By Cecil Caldwell-Barr | December 15, 2011
In my view, America is the greatest country on earth, and the American nation is the greatest nation on earth. I have believed that all my life.
And the American nation is a composite of all the nations on earth.
In science and technology, America leads the world. On July 20, 1969, Neil Armstrong became the first human to step onto the surface of the Moon (I was camped out on a beach in South Africa, but listened on a portable radio that night to Armstrong’s historic words). America put him there and brought him safely back to Earth again. Altogether, America has put twelve astronauts on the Moon and brought them all safely back. The rest of the world, collectively, has yet to put even one astronaut on the Moon.
Admittedly, I am biased toward America. That is because although I’m South African born and proud of it, I am by blood also an American. You see, my paternal family tree is rooted deep in American soil. My father was American born and so were his forebears going back hundreds of years. They were Louisiana Cajuns.
My great-grandfather Desiré Como fought in the American Civil War.
And Joseph Beausoleil Broussard — a hero of the Acadian resistance during the forced removal by the British of the Acadian people from the present day Canadian Maritime provinces of Nova Scotia, and who led the first group of Acadians to southern Louisiana in 1764 — is my 8th great-uncle.
(The story of Acadian resistance against a form of ethnic cleansing by the British is told in a book by Dianne Marshall: “Heroes of the Acadian Resistance: The Story of Joseph Beausoleil Broussard and Pierre II Surette 1702-1765”.)
My father was Cecil “Kid” Como, a professional fighter who at one time was a leading contender for the world featherweight crown. He met my mother when he came to South Africa on a boxing ticket.
Already past his prime, he was still good enough to stop world class Willie Smith in the eighth round of a scheduled fifteen round bout in the Durban City Hall in 1931, and defeat power-punching welterweight Ernie Eustace on points over fifteen rounds in Johannesburg in the same year.
But, accepting that his fighting days were over, he took a job on the Luipardsvlei Goldmine . . . and plunged 600 feet to his death when a skip hawser snapped. I’m told Smith and Eustace were pallbearers at the funeral.
And that put paid to our pending move to his hometown Lake Charles in Louisiana. I was eighteen months old at the time.
Naturally, I hero-worshipped my father (wanting to be as much like him as possible, I even took up amateur boxing, having my first fight in the ring at age 10 and my last fight at age 21).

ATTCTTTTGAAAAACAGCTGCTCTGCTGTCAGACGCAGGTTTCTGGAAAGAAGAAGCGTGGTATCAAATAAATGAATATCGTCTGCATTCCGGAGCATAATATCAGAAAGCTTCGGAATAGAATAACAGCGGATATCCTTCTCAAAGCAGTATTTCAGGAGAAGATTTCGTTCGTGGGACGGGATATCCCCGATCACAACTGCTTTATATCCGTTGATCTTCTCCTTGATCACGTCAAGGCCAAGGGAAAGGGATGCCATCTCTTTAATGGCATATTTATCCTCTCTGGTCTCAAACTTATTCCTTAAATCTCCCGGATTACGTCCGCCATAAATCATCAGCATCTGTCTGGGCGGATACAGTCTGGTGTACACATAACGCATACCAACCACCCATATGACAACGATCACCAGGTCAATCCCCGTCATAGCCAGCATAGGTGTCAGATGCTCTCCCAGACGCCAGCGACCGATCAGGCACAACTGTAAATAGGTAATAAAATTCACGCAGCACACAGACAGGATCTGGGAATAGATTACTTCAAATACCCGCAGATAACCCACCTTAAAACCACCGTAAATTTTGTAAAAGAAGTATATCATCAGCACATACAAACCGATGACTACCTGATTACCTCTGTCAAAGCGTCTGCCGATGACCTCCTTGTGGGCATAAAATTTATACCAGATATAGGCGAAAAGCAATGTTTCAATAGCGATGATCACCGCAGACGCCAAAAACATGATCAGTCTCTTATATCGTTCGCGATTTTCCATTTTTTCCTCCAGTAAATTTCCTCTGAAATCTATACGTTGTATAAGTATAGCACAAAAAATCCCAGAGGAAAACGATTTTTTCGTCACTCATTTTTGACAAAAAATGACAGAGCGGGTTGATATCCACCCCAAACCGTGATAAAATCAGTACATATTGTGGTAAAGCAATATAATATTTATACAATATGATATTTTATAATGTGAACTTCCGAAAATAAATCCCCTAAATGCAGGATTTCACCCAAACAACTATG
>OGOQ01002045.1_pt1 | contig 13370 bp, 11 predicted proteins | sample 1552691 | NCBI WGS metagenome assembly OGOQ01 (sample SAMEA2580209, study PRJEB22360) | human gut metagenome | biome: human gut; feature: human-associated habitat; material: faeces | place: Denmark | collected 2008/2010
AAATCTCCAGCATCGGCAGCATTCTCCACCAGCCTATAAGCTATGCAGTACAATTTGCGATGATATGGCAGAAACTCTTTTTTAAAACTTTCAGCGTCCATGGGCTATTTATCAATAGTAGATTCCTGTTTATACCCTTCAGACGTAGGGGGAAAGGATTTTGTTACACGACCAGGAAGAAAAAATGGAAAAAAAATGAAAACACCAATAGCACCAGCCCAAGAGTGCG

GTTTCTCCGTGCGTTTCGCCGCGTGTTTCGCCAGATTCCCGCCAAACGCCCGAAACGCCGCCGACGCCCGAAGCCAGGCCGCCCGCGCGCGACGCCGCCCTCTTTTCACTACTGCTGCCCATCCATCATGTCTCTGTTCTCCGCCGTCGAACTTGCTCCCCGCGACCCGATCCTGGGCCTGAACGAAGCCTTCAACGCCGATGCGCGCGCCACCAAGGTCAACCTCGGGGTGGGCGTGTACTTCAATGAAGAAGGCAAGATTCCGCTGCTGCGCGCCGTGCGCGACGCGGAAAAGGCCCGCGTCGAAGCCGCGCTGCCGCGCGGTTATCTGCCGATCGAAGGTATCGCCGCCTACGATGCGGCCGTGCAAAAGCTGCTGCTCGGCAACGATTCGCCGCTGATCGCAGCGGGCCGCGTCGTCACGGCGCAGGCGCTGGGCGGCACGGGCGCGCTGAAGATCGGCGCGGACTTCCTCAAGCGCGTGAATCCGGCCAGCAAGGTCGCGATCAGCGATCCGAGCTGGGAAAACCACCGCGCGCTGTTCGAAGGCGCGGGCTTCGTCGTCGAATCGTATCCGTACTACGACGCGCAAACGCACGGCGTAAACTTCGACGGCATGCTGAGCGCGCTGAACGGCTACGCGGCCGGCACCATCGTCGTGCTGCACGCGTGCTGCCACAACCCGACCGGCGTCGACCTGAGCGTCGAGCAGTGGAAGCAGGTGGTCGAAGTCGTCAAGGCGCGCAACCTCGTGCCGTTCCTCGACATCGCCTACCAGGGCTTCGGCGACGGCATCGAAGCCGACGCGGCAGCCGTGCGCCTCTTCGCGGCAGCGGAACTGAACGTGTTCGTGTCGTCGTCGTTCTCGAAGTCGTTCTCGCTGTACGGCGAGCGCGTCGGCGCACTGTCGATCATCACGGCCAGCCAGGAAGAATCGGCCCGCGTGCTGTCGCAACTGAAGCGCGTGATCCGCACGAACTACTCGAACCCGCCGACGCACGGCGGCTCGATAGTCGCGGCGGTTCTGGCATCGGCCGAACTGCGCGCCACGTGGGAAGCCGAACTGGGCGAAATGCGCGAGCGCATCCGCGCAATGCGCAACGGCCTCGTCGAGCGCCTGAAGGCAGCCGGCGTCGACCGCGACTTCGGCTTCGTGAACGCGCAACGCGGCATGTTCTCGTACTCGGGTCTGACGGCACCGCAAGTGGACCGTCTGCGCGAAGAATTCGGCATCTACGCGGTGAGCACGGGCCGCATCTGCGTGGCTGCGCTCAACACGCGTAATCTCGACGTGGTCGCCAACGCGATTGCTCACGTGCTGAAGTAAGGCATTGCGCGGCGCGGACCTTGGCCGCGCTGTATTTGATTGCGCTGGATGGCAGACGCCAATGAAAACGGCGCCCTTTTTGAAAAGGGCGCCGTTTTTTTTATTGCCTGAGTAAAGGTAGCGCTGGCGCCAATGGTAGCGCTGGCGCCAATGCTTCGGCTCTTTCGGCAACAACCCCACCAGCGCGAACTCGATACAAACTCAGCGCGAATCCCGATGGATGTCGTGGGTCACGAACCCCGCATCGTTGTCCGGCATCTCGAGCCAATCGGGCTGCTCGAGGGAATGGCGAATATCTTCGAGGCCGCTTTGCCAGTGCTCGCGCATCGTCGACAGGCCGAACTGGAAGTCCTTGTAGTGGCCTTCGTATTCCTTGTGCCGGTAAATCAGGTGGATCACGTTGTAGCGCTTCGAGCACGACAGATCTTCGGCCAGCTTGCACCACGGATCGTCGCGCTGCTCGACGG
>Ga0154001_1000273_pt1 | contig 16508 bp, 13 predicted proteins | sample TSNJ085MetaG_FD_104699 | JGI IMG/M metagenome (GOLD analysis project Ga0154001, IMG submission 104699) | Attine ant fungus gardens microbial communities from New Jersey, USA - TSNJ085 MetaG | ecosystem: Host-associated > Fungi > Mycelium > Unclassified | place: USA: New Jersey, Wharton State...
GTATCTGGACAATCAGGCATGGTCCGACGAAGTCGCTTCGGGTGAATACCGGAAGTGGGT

And I hero-worshipped his country.
During the Second World War, I followed avidly the exploits of American forces, thrilling at the heroism of American marines at Tarawa wading waist-deep hundreds of yards to the beach under murderous Japanese machine gun fire, fighting on and taking the island; and the Wake Island saga and other stories that made the news in those days.
And my proudest moment as a small boy came when our school took us to the Cape Town docks and we were allowed on board USS Tennessee, an American battleship that had put in after having fought off attacks by Japanese Kamikaze planes (I knew all about it, because at age nine I had no problem reading — devouring — the literature describing the Kamikaze incident which they gave each of us to take home). An added treat was the sight of a second American battleship, USS California, entering the harbor looking awesome and deadly from where I stood on the deck of the USS Tennessee.
To stand on the deck of that great American warship in the presence of real live American heroes — my childish perception, but true nonetheless — made me almost burst with pride. Indeed, I cherish the memory of it to this day.
I bragged so much about it to friends, and the parents of friends, that one mother told me I was a typical “Yankee with a big mouth.” And I was proud of that too — the part about being called a Yankee (South Africans called all Americans Yankees or Yanks in those days).
Anyway, when I grew up and had children of my own, I tried to instill in them pride in their American heritage. I’m happy to say that all four immigrated to America early in their lives. And now I also have eight American grandchildren and one American great-grandchild.
Now, just to clear up some confusion about my surname. It’s quite simple. My stepfather insisted on me going by his surname, and I was too young to have any say in the matter.
So when my late wife and I wanted to be married in the Catholic Church in Broken Hill, in the then Northern Rhodesia, there was a problem. My birth certificate read Cecil Marvin Como, with my father’s name also shown as Cecil Marvin Como.
Something had to be done. The attorney I consulted said the easiest way to straighten things out was to legally change my surname to Caldwell-Barr by Deed of Poll. So that’s what I did.
This is the view from the front deck of the home I shared with my daughter when we lived in Wisconsin, before moving to Washington. We left the view behind, but we brought the American flag with us to Washington.
I updated this post on July 4, 2018 to include the passage about my 8th great-uncle Joseph Beausoleil Broussard.
This post corrects a mistake I made in an earlier version that first appeared in a blog I had when I was still living in South Africa, before moving permanently to the United States on October 18, 2012. In the original post, I inadvertently wrote “USS California” instead of “USS Tennessee.”